We Mailed 155 Letters From a Dozen States. There Were Some Delays
The U.S. Postal Service is slowing down, based on an informal test by the NBC Owned Television Stations, NBCLX and Telemundo.
Reporters in a dozen cities mailed 155 letters on a single Friday in mid-August to measure the Postal Service's on-time performance. Though half the letters reached their destinations within two business days, two weeks later a couple have yet to arrive.
The slowdown in mail service has big implications for the November presidential election when a record number of voters are expected to cast mail ballots.
The unscientific test underscores complaints about the Postal Service's performance, complaints that were highlighted in recent congressional hearings.
We mailed 155 letters from a dozen cities nationwide on Aug. 14, sending about a third within the same region, another third in the same state and the remaining third to a different state.
The USPS said that in the three months that ended on June 30, 93 percent of local first-class mail arrived within two days. In our test, by comparison, 75 percent of local letters arrived within two days, and 90 percent arrived within three days.
The USPS said that 82.5 percent of mail traveling longer distances arrived within 3 to 5 days. In our test, 75 percent of interstate mail arrived within 3 days and 90 percent arrived within four days.
However, two of the 155 letters in our test, 1.3 percent, failed to arrive after a 12 business days.
The NBC stations plan to repeat the mail test in September and again in October.
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Complaints about missing or delayed mail have become increasingly common since new Postmaster General Louis DeJoy took office in mid-June with a mandate to cut costs.
Postal Service documents released by the House Oversight Committee bear out the complaints of delayed mail. A PowerPoint presentation made for internal Postal Service use shows that the on-time performance record for presorted first-class mail – which for months had routinely approached 95 percent -- plunged in early July to about 85 percent.
In the Postal Service's Eastern district, which encompasses most of Pennsylvania, New Jersey, Ohio, Kentucky and Tennessee, another internal document released by Congress showed that on-time performance dropped in just three weeks from the low 90s down to 79 percent.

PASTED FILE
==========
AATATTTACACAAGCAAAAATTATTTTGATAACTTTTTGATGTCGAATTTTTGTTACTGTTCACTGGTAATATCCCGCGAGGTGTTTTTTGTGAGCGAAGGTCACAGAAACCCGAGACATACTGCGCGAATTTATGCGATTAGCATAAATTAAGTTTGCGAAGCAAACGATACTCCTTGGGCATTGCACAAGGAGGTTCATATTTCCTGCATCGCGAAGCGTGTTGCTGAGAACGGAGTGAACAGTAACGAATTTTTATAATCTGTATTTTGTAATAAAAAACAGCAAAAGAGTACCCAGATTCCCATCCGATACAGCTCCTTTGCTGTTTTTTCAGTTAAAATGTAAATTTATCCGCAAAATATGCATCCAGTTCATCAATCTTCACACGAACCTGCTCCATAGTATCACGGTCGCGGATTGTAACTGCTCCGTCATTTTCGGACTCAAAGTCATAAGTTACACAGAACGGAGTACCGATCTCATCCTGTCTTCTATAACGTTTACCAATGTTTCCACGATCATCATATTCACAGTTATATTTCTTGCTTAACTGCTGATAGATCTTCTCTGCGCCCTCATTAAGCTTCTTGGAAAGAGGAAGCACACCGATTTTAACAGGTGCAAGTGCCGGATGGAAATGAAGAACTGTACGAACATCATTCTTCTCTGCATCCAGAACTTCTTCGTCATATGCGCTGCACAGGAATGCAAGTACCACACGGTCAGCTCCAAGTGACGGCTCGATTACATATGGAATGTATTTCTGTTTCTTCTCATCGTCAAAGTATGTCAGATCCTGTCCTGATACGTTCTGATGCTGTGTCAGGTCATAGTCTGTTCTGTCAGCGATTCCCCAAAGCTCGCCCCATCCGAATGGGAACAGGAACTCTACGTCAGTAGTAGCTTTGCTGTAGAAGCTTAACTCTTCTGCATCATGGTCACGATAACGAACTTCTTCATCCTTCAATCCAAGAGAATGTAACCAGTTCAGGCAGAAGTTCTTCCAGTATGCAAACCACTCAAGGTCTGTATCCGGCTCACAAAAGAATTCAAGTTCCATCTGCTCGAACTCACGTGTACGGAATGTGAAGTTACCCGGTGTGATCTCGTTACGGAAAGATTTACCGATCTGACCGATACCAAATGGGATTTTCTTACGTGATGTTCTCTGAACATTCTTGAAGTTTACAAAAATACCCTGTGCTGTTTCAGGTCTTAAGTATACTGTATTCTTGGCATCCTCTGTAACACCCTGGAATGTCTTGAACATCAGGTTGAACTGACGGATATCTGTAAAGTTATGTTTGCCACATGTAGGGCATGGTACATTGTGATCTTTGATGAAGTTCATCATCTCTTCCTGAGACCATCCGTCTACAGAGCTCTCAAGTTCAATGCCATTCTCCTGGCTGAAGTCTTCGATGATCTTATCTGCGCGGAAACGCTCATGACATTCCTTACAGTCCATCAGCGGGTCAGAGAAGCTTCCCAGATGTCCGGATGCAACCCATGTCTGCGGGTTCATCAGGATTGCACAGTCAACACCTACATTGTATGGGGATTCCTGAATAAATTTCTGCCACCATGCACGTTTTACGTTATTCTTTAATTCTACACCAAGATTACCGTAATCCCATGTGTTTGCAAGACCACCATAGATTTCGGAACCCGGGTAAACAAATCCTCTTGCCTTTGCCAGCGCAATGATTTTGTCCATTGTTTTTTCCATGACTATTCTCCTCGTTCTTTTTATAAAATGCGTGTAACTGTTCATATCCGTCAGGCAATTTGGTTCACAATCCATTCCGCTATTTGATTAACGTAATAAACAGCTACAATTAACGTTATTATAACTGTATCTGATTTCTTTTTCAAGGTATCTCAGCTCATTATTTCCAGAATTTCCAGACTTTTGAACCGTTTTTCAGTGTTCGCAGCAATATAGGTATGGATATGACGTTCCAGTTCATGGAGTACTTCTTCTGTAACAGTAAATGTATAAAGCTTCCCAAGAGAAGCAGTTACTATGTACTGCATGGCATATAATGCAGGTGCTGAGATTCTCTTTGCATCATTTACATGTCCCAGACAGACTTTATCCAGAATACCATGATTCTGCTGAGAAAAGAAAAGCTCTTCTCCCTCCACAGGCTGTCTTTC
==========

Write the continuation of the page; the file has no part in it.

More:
During testimony to the House Oversight Committee, DeJoy said there was a "temporary service decline, which should not have happened, (but) we are fixing this."
He insisted that the Postal Service can reliably deliver mail ballots for the November election, calling it a "sacred duty" and "my number one priority."
We reached out to the USPS, who referred us back to DeJoy's testimony.
The coronavirus pandemic is expected to prompt a record surge in mail ballots this November. The New York Times has estimated that as many as 80 million mail ballots will be cast – more than twice as many as in 2016.
While all states allow voters to cast ballots by mail under some circumstances, this year a record nine states plan to conduct their elections mostly or exclusively by mail.
Oregon, Washington, Utah and Colorado have run their elections by mail for years. Because of the pandemic, California, Nevada, New Jersey, Vermont and the District of Columbia are, at least temporarily, joining the list.
Other states are loosening restrictions on voting by mail because of the pandemic.
President Trump has claimed without evidence that mail voting will be "substantially fraudulent."
Millions will be casting ballots by mail for the first time. The latest CNBC/Change Research Poll, conducted August 21 - 23 found 33% of voters expect to vote-by-mail, but that's down from 36% earlier this month.
One potential obstacle to the mail option: unforgiving deadlines.
In 28 states mail ballots are due on Election Day, Nov. 3, according to the political data site, fivethirtyeight.com. In a 29th state, Louisiana, they are due the day before. The remaining 21 states and the District of Columbia accept ballots with Election Day postmarks, provided they arrive by a date ranging from Nov. 4 (Texas) to Nov. 23 (Washington State).
The NBC mail test offers an implicit warning for people who plan to vote by mail in states with hard deadlines: Vote early or risk losing your vote.
If you mail your ballot on Friday, Oct. 31, allowing the Postal Service Saturday, Monday and Tuesday to work, the test shows there is a 10 percent chance your vote will not reach the election office on time. In states where the postmark is enough, that's fine. In states where delivery is required by Election Day, your vote will not count.
Postal workers blame the delays on their new boss.
"Mail's backing up," said Mark Dimondstein, president of the American Postal Workers Union. "There's some veteran postal workers, 35 years (on the job), who said they've never seen anything like this in their 35 years.
"There's no question that the policies of reducing the hours of work of the workers, if the mail is there to be worked and you're just arbitrarily reduced hours, then guess what? The mail doesn't get work," Dimondstein said.
In his testimony to Congress, DeJoy denied that he personally ordered steps such as halting overtime or removing collection boxes and sorting machines. He said he has suspended "these practices to remove any misperceptions about our commitment to delivering the nation's election mail."
He did have some advice for voters, however.
"Get your ballot early," he said, "and please vote early."